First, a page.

It’s a practice management software that allows you to work from anywhere, so really important during these times and keep everything running smoothly in your back office, including billing, case management, document storage and management, client communications and all that good stuff. Both of our panelists use MyCase, so they might mention it on and off during the webinar. Briefly, I’ll introduce myself. My name is Casey. I’ve worked at MyCase for five years and I absolutely love my job mostly because I get to help attorneys and legal professionals run a better business, and especially in these times, it’s really rewarding to help firms not only survive but thrive. I’ll be hosting the webinar, being sure that we stay on task and on time.

 

Casey Patterson:

Let’s meet our panelists. First we have, Todd Spodek. Todd is a Managing Partner at his law firm, Spodek Law Group in New York. Mark who is a Managing Partner in his law firm, Law Office of Mark Metzger in Chicago. We were going to be joined by Al from Los Angeles, unfortunately, AL couldn’t be with us today due to an emergency, but we’ll sorely miss him and hope he can join if we decide to do this again. Quickly, I’ll introduce Todd. Todd’s based out of New York City. He practices criminal defense and matrimonial law. Really, a fun fact, he represented Anna Sorokin in the highly publicized trial in 2019 and soon he’ll be featured on Netflix, not him himself, but someone will play him, which is really fun.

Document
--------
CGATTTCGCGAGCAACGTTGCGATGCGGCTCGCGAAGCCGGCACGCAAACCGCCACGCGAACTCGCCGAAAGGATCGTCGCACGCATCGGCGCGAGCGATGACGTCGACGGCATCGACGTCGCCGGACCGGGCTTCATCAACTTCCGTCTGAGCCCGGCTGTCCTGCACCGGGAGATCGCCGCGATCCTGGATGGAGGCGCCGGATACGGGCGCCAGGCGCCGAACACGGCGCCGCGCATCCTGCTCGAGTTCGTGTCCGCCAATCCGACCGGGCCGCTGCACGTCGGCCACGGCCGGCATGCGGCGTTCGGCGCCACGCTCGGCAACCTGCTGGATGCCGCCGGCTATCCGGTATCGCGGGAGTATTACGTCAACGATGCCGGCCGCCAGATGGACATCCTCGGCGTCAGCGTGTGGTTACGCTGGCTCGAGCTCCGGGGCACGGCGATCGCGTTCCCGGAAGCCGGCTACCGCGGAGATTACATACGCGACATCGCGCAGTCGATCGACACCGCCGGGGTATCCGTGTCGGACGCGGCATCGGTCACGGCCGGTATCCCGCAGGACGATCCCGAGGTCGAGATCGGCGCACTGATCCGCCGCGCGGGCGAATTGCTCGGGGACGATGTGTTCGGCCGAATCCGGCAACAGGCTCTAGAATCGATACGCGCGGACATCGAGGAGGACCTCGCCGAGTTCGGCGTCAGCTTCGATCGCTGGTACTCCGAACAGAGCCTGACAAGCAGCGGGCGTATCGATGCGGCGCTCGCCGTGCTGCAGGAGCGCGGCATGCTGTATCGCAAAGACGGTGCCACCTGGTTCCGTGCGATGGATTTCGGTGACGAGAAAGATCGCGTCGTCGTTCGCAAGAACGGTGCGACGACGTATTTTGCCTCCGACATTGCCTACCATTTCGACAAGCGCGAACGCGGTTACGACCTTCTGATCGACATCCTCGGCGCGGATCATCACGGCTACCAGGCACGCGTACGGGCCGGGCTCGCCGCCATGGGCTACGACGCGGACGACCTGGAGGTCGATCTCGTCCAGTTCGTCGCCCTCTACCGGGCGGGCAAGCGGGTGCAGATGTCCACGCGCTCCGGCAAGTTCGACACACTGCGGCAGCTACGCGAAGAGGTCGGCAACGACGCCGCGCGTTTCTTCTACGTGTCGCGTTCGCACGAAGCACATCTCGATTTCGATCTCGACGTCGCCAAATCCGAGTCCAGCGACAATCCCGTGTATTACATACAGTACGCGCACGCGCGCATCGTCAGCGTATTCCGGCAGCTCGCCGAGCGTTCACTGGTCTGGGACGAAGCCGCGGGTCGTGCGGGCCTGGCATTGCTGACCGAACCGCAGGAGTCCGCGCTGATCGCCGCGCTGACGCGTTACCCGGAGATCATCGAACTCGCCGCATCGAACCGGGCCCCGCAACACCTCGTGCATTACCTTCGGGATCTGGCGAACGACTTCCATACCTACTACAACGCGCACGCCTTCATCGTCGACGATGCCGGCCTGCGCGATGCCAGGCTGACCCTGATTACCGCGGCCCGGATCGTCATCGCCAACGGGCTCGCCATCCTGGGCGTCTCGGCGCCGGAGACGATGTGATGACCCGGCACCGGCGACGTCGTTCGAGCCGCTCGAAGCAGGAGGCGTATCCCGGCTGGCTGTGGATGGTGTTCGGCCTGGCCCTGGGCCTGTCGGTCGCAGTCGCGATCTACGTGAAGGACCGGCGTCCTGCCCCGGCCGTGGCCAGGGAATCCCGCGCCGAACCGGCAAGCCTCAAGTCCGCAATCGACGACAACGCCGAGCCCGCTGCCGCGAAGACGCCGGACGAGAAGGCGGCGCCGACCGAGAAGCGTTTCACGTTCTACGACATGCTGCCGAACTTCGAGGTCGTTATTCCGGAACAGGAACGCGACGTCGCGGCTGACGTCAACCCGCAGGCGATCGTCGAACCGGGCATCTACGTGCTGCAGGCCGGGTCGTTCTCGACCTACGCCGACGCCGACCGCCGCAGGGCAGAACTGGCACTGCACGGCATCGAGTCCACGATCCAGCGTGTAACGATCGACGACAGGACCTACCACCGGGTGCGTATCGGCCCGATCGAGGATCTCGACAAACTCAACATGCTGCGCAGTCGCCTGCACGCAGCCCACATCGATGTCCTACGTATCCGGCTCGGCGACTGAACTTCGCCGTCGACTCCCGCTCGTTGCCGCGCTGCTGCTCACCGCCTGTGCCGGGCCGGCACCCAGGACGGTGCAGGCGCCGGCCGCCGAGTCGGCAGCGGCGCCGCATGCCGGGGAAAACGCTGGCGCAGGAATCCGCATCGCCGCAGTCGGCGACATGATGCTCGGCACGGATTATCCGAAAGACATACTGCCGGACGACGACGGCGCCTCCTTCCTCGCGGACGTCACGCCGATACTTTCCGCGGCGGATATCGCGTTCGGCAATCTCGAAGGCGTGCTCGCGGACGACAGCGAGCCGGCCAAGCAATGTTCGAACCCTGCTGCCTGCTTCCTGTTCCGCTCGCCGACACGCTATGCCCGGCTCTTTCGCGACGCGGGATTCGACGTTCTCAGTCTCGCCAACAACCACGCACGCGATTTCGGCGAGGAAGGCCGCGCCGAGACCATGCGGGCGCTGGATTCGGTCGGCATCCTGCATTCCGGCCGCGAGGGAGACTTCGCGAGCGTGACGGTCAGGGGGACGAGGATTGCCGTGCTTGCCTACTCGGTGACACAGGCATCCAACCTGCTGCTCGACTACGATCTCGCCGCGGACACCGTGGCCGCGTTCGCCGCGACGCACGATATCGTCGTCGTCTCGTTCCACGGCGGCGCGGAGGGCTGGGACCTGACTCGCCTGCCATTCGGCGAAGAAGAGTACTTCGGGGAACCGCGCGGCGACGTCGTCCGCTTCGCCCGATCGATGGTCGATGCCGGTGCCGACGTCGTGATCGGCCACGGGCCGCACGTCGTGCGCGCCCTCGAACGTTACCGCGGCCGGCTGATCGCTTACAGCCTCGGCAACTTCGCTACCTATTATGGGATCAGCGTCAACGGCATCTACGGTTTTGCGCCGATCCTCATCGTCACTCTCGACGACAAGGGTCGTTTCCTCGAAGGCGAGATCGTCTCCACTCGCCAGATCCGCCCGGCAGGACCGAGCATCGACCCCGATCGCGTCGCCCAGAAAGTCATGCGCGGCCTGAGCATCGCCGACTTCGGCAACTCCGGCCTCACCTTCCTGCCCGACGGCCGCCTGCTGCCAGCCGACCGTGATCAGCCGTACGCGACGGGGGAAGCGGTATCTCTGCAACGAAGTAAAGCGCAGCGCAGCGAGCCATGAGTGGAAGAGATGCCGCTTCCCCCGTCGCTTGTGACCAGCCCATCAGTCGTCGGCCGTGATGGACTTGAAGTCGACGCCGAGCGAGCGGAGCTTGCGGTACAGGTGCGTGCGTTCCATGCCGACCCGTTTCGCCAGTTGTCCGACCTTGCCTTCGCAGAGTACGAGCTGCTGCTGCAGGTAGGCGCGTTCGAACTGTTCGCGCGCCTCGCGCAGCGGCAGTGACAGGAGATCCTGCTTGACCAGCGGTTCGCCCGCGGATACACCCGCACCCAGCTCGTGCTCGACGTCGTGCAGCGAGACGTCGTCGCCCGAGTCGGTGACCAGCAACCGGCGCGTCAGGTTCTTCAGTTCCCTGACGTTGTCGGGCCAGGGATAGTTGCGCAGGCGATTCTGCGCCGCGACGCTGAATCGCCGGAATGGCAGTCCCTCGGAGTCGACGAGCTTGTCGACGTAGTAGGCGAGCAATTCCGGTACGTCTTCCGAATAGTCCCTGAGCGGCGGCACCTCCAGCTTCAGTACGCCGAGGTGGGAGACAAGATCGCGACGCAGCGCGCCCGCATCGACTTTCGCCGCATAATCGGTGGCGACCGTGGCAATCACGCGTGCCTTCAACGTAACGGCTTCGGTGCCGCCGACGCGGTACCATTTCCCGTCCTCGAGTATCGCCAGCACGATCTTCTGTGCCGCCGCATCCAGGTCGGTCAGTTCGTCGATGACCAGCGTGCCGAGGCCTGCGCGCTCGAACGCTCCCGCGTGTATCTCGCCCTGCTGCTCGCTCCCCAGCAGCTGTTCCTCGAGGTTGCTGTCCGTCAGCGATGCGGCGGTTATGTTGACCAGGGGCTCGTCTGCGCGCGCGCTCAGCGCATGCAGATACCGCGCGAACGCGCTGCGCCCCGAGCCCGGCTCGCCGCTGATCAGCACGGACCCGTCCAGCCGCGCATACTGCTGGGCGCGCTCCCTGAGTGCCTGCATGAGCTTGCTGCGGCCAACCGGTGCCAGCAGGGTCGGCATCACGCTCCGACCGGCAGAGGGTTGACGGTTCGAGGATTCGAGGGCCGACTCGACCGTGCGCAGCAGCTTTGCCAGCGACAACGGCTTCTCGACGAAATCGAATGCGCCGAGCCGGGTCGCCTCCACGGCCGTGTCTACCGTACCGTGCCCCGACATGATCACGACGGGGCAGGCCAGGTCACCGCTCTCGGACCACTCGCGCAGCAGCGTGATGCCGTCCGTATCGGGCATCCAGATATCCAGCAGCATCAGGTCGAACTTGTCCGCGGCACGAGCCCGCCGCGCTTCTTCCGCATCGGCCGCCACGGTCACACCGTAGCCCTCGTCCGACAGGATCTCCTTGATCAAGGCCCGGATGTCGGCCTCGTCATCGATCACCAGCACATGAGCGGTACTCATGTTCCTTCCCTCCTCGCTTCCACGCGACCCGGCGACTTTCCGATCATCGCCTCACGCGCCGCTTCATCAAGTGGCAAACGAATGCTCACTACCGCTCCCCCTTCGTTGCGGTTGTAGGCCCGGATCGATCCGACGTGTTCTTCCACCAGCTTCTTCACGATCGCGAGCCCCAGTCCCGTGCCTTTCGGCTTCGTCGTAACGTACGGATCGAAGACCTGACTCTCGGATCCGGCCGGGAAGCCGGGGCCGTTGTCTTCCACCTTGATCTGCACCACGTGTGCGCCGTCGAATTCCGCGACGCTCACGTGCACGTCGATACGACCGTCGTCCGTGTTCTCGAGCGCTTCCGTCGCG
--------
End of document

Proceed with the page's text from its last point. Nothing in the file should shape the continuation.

Mark Metzger:

Brad Pitt.

 

Casey Patterson:

Brad Pitt. Yeah. Hi Todd, how are you doing?

 

Todd Spodek:

I’m doing great. Thanks for having me Casey. Hi to everyone. Mark, nice to see you again as well.

 

Mark Metzger:

Same here, Todd.

 

Casey Patterson:

Awesome. Next is Mark. Mark is based out of Chicago. He practices a lot of different areas of law, business planning, estate planning, elder law, and real estate law. Fun fact, he’s an Atticus practice advisor, so he knows a lot about how to run a firm efficiently and has a lot of great thoughts on reopening. Welcome, Mark.

 

Mark Metzger:

Thank you. Good to see you, Casey.

 

Casey Patterson:

Good to see you too.

 

Mark Metzger:

Todd, always good to spend some time with you.

 

Todd Spodek:

Thank you.

 

Casey Patterson:

Though Al won’t be joining us, these two, as Mark pointed out recently are not shrinking violets. They have plenty of great conversation to add so I’m really looking forward to a good discussion. We are talking about reopening, to reopen, to not reopen. If you do reopen, what do you do? If you don’t reopen, what do you do? Let’s just start off by talking about the state of your office as it relates to reopening. We’ll start with you Todd.

 

Todd Spodek:

Sure. All of our offices are in New York City or the greater New York area since New York is still closed, but physical offices are closed. We’re not permitted to open and clients aren’t permitted to visit us there. We go once a week to pick up the mail and packages and whatnot, but everyone is working successfully remotely. It’s going phenomenally well, partially due to MyCase and the ability to access everything online. We’ve sort of transitioned at least for the time being to this remote workforce. Our meetings are all online and everything is done virtually and it’s going well. There are obviously hiccups along the way, but it’s been a positive experience for everyone involved so far. We’re not planning to open up our physical offices probably until September, October.